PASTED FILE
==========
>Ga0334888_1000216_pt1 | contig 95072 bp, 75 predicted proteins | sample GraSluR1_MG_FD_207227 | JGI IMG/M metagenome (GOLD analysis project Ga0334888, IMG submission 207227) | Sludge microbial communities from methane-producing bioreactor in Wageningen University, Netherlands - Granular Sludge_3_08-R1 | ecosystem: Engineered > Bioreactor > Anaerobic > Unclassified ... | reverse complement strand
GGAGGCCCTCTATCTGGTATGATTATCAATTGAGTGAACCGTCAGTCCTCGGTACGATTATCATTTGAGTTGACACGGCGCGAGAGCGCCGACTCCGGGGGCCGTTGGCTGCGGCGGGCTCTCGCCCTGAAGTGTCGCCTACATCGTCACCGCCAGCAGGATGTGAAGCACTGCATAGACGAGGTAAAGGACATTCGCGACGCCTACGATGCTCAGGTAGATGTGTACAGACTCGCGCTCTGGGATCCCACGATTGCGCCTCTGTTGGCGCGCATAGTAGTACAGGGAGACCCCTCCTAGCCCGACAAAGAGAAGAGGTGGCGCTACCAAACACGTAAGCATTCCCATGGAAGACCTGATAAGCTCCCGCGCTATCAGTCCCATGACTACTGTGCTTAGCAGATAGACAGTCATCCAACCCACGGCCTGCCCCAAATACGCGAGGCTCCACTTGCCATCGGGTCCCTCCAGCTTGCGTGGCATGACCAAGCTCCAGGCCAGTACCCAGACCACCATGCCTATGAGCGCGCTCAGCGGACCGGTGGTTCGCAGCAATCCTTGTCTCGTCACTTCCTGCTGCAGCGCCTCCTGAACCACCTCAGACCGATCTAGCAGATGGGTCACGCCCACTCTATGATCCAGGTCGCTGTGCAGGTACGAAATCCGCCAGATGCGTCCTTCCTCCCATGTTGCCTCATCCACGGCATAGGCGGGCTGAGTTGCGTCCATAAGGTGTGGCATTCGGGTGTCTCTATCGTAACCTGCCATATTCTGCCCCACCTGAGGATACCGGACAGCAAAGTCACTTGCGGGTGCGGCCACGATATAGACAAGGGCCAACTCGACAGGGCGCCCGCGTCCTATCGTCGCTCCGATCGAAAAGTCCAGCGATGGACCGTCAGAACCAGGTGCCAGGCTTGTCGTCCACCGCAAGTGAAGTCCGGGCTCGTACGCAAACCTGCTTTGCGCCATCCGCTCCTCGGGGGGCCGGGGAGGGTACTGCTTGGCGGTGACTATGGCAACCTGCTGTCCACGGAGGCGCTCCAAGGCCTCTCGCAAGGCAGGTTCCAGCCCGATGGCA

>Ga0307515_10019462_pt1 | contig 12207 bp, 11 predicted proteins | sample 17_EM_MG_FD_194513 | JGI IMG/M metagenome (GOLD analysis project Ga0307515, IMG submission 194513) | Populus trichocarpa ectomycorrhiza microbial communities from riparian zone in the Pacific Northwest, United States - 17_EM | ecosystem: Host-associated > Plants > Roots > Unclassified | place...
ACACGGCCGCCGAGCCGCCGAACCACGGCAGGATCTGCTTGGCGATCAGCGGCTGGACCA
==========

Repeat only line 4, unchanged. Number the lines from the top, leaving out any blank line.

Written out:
ACACGGCCGCCGAGCCGCCGAACCACGGCAGGATCTGCTTGGCGATCAGCGGCTGGACCA